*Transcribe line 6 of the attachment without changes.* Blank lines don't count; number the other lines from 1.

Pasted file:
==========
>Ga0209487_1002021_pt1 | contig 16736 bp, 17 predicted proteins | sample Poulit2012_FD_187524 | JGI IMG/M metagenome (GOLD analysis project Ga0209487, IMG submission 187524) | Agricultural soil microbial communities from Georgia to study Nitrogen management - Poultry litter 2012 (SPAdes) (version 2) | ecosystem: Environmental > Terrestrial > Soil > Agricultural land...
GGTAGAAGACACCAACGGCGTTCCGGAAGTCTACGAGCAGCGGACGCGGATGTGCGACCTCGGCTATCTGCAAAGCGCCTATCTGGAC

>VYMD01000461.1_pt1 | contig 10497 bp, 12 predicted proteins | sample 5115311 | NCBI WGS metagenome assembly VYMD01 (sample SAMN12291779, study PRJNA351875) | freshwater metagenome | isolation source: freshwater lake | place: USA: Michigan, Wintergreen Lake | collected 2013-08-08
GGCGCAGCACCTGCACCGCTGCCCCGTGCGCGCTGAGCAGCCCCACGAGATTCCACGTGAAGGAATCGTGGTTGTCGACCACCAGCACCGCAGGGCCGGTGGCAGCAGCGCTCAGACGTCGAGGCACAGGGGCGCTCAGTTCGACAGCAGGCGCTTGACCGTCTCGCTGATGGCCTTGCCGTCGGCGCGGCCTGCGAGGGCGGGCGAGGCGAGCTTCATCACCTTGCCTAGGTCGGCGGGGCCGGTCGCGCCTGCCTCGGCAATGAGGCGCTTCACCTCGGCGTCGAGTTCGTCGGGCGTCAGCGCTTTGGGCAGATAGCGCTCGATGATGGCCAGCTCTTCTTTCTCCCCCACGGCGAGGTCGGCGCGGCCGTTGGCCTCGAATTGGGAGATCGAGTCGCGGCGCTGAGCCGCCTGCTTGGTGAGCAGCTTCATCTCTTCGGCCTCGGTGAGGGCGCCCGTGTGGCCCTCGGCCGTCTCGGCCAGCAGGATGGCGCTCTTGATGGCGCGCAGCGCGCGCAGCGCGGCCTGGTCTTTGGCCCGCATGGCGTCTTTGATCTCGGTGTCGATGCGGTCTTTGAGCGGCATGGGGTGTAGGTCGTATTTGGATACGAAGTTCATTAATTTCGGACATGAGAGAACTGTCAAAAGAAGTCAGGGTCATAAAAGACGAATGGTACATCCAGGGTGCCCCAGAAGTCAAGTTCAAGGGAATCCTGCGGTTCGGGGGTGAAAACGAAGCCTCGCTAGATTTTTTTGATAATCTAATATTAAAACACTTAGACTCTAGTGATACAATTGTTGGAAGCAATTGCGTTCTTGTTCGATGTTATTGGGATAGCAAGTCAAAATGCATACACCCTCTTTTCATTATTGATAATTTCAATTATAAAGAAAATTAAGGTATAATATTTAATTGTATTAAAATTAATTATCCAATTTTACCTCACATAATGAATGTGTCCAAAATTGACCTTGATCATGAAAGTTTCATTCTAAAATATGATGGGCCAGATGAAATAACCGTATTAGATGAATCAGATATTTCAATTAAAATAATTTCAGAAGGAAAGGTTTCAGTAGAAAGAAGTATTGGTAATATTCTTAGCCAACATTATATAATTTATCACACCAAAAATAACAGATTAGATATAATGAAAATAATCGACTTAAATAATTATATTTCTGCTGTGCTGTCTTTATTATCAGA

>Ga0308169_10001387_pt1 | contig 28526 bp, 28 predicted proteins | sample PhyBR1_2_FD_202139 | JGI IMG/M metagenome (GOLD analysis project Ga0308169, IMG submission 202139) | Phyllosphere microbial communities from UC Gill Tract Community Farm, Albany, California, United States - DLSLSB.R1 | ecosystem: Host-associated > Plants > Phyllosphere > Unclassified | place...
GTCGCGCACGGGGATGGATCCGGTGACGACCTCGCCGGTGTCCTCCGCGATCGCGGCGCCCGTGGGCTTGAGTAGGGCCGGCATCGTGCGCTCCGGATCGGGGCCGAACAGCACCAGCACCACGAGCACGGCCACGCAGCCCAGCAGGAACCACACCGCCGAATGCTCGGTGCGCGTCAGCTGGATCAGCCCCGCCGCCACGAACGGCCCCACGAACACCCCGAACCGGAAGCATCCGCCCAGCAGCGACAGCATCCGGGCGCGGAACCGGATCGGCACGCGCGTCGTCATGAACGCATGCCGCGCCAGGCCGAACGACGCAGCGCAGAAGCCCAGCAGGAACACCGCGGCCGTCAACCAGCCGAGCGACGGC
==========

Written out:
GTCGCGCACGGGGATGGATCCGGTGACGACCTCGCCGGTGTCCTCCGCGATCGCGGCGCCCGTGGGCTTGAGTAGGGCCGGCATCGTGCGCTCCGGATCGGGGCCGAACAGCACCAGCACCACGAGCACGGCCACGCAGCCCAGCAGGAACCACACCGCCGAATGCTCGGTGCGCGTCAGCTGGATCAGCCCCGCCGCCACGAACGGCCCCACGAACACCCCGAACCGGAAGCATCCGCCCAGCAGCGACAGCATCCGGGCGCGGAACCGGATCGGCACGCGCGTCGTCATGAACGCATGCCGCGCCAGGCCGAACGACGCAGCGCAGAAGCCCAGCAGGAACACCGCGGCCGTCAACCAGCCGAGCGACGGC